30 June 2014

Nasty nasty psoas

This guy sits at his desk exactly the way I do. Mouse at the 
ready in right hand with the left gently stroking the chin. 
Thoughtful, intelligent pose don't you think? Years to master. 
I present to you the origins of my groin problem



















My running streak now sits at 12 glorious days with just 18 to go to achieve that 30 goal I’d set for myself. And I gotta tell you that all of a sudden, the thought of yet another run tonight just doesn’t bother me at all. Along with the repetitive monotony of distance I’m also running the exact same course day in and day out. Not even the cheek of some dodgy spectator yelling “SCARED OF GETTING LOST FORREST” deters me. You see at this stage I need this familiarity especially as I fight what I thought was a nasty nasty groin injury.

I run four 2.5 km loops near home to achieve the 10 km each night. Heading out I relax as much as possible while trying to adopt the odd form tweak I may have copied from my wife … but don’t tell.  This is also the time I consciously zone in to begin cataloging every ache, pain and niggle. Like clockwork I seem to unravel most nights in the following way - 1 to 2 km tightness presents in my lower left back. This builds and radiates out to the front area of my left hip but at no time does it compromise my stride. At 8 to 10 km the discomfort feels more and more like a stabbing pull which is localized in my groin and at its worst, felt with every step. 

I’ve had a lot of time to think on these runs. Sure, my groin issue is still there. Not really getting any worse which I suppose is good. Could it be that my groin isn’t the cause at all but rather a symptom of something else? Tightness at the front of the hip and lower back early on in my runs should have been a sign. How could I have been so stupid … don’t answer that! So with the groin not improving, I again turned to Google and stumbled across the psoas and the consequences of a tight one or of more relevance a SHORT one. EUREKA, could it be?


The classic Warrior Pose on the right



Apparently there is an absolute epidemic out there of psoas muscle tightness. The number one cause being our beloved cushioned, swivel capable and if you’re important like me tilt actioned office chair with dual armrest. To give the appearance I’m hard at work I need to be seen in it at least 5 to 6 hours a day. Let’s not forget the occasional 3 to 4 hour business trip by Japanese car which always proves a challenge what with my knees acting like earmuffs the whole way! And at the end of a long day making a real difference in the world, who would dare deprive me of one final luxury. That well earned collapse into the softest of sofas built for three. These are indeed the sins of sloth I’ve become accustomed to over many years and all of which I can now confidently blame on … my shortened and lazy left psoas muscle which for a runner is BAAAAAAAAAAAAAAAAD.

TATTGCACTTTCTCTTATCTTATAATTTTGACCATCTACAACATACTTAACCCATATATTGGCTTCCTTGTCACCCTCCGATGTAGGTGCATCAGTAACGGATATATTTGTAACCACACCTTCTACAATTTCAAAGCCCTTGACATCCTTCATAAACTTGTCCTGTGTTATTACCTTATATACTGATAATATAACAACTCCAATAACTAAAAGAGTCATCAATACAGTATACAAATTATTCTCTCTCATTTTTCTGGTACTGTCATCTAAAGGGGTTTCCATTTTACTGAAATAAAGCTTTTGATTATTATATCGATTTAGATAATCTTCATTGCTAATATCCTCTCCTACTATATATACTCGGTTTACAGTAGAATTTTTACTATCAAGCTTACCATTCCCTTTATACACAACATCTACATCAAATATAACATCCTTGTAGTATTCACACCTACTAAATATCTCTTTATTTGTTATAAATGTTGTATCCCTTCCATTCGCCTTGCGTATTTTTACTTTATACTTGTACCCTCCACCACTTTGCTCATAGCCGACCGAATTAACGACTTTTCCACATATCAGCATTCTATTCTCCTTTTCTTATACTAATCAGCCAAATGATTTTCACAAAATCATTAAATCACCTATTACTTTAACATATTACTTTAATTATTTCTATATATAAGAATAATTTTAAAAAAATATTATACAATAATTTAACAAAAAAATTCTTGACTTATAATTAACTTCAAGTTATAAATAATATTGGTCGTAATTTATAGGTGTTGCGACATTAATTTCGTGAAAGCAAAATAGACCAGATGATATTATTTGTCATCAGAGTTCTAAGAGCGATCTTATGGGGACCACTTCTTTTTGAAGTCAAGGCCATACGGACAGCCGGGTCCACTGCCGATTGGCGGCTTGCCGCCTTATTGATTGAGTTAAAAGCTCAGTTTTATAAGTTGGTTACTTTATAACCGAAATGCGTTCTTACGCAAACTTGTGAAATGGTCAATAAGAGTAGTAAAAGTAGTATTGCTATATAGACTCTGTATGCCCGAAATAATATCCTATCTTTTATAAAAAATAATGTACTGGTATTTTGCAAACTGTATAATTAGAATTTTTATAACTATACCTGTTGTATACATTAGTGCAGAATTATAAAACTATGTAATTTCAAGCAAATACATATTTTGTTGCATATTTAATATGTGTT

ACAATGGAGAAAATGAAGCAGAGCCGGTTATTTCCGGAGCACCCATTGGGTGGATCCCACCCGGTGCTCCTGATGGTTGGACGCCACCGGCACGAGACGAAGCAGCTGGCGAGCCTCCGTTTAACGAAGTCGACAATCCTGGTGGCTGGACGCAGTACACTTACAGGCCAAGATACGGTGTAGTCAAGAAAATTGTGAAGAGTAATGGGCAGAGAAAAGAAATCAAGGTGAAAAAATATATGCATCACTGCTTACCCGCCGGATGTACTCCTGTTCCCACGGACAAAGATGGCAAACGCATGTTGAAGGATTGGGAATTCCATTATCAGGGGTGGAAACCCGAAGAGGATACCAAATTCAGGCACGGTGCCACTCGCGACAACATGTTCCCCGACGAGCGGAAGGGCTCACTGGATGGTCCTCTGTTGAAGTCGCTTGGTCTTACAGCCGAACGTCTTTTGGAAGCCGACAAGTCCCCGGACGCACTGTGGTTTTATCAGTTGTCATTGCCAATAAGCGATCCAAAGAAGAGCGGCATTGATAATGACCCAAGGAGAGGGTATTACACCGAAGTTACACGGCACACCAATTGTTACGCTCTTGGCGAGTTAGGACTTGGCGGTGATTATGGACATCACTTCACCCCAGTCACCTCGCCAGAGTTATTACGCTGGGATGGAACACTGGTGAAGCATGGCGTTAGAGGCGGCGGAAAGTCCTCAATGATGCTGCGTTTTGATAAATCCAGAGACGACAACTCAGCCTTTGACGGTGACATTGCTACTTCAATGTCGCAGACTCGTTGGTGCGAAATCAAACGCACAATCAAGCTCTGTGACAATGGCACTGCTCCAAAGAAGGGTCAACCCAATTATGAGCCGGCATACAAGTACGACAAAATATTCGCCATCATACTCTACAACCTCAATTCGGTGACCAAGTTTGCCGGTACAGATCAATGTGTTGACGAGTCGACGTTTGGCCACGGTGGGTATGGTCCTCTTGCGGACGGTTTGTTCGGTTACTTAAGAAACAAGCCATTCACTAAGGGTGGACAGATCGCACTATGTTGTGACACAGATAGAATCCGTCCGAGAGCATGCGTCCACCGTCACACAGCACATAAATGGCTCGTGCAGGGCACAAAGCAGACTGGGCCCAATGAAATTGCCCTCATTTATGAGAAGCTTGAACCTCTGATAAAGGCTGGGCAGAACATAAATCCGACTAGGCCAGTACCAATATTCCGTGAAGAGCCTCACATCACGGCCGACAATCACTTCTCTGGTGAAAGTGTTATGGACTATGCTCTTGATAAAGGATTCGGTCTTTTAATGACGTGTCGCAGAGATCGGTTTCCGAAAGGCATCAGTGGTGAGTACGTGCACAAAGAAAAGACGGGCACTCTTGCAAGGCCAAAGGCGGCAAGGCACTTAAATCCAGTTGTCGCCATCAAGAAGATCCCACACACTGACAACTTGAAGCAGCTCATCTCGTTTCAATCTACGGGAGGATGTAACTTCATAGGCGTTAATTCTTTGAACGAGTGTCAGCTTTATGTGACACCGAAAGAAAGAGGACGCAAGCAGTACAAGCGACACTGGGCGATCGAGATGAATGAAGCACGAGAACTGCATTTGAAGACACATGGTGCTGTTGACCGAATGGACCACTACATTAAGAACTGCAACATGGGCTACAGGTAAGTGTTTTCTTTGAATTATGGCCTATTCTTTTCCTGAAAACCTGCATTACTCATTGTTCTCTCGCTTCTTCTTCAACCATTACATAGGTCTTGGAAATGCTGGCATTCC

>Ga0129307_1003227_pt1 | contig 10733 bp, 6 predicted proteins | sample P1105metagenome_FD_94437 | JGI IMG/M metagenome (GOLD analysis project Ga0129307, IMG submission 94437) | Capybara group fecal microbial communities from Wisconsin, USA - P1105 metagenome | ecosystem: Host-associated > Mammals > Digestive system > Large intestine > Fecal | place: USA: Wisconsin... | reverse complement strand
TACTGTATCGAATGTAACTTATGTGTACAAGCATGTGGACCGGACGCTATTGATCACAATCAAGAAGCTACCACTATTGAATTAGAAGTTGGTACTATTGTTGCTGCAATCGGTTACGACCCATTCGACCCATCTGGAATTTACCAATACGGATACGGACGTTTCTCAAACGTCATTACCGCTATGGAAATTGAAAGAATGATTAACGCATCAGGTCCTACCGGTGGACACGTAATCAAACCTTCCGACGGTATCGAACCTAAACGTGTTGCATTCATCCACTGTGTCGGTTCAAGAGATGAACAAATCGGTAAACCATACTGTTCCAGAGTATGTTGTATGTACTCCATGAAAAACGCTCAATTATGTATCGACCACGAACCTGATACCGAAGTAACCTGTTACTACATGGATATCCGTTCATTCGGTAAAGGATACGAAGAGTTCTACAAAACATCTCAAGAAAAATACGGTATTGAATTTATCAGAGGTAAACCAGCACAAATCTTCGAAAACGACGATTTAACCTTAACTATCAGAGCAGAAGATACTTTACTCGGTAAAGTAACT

With no time to lose, my groin stretch exercises have been cast aside and been replaced with these absolute gems – the Thomas Stretch, the Kneeling Lunge and my favourite the Warrior Pose. In just a few days I’ve noticed more than a few positives and I’ll take that for now. The shortening of my psoas has no doubt occurred over many years and any fix will take time. But enough of that, even with the rain bucketing down, I have a run to do. Number 13 followed by a few new and improved stretches I’m yet to master.

And how’s that groin of mine you all ask? Well it’s not so nasty anymore thanks.



5 comments:

  1. Consistency, that's what I like!
    Warrior pose looks good...feels pretty good, too. I'll give it a go. How long do you hold it, and/or how many times do you do it?

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    1. It's the perfect stretch I can do from time to time at work. I sneak it in at least 3 or 4 times a day when no one is looking and yeah it does feel great. I know I've lost a tone lot of flexibility over the years. The workplace curse of my generation. It’s time to get some of that back starting with the psoas. Might even make me a better runner along the way.

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  2. That's good news Forrest. Yes, the repetition is great for monitoring how things are changing from day to day.
    Have just started watching the video (thanks for that). I agree with the 'stable platform' comment, so definitely worth working on core strength and being aware of how your hips are while running. But a 3hr+ (or even 2:40) runner can't run like the leaders because of one thing - basic aerobic fitness (and ability) - they could have the same stride length/cadence of the leaders but would only be fit enough to run a short distance with that form. And I won't tell your wife about any of the form cues you borrow from her.

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    1. Out of the blue my run tonight felt so much better. You know running is like a box of chocolates, you never know which ... well you get my drift. Of late I'm really trying to run tall after years of poor posture. I think this change has highlighted that lack of core stability which I also took out of that video. Boy, do those girls fly. Truly amazing when analysed in slow mo. Hadn't thought about your aerobic fitness comment but so true. It's an area I excel at when compared to my wife. Just between you and me.

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    2. Mum's the word Mark.
      Yes, you could teach any number of girls to run with similar form - hip extension, stride length, 'spring', but how long could they run with that form? 1k? But if they had the same aerobic engine, developed over many years, they could probably run 32 minute 10ks etc.

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